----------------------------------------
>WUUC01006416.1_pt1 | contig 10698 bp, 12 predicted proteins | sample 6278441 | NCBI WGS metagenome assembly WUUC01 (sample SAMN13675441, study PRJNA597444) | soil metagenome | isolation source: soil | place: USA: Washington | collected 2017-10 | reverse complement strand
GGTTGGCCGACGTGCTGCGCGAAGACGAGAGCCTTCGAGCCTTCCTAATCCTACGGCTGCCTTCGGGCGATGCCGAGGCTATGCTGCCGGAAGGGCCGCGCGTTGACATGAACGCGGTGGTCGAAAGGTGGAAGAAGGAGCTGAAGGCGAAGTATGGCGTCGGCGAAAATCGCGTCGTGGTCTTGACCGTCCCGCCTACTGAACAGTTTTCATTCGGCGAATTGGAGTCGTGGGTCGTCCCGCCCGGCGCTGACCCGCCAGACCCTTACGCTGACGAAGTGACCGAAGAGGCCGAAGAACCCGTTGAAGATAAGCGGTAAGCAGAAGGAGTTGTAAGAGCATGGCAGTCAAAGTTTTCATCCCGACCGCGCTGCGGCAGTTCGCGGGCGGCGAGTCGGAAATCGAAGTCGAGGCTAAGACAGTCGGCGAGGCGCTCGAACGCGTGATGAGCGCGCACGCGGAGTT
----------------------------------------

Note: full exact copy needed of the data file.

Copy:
>WUUC01006416.1_pt1 | contig 10698 bp, 12 predicted proteins | sample 6278441 | NCBI WGS metagenome assembly WUUC01 (sample SAMN13675441, study PRJNA597444) | soil metagenome | isolation source: soil | place: USA: Washington | collected 2017-10 | reverse complement strand
GGTTGGCCGACGTGCTGCGCGAAGACGAGAGCCTTCGAGCCTTCCTAATCCTACGGCTGCCTTCGGGCGATGCCGAGGCTATGCTGCCGGAAGGGCCGCGCGTTGACATGAACGCGGTGGTCGAAAGGTGGAAGAAGGAGCTGAAGGCGAAGTATGGCGTCGGCGAAAATCGCGTCGTGGTCTTGACCGTCCCGCCTACTGAACAGTTTTCATTCGGCGAATTGGAGTCGTGGGTCGTCCCGCCCGGCGCTGACCCGCCAGACCCTTACGCTGACGAAGTGACCGAAGAGGCCGAAGAACCCGTTGAAGATAAGCGGTAAGCAGAAGGAGTTGTAAGAGCATGGCAGTCAAAGTTTTCATCCCGACCGCGCTGCGGCAGTTCGCGGGCGGCGAGTCGGAAATCGAAGTCGAGGCTAAGACAGTCGGCGAGGCGCTCGAACGCGTGATGAGCGCGCACGCGGAGTT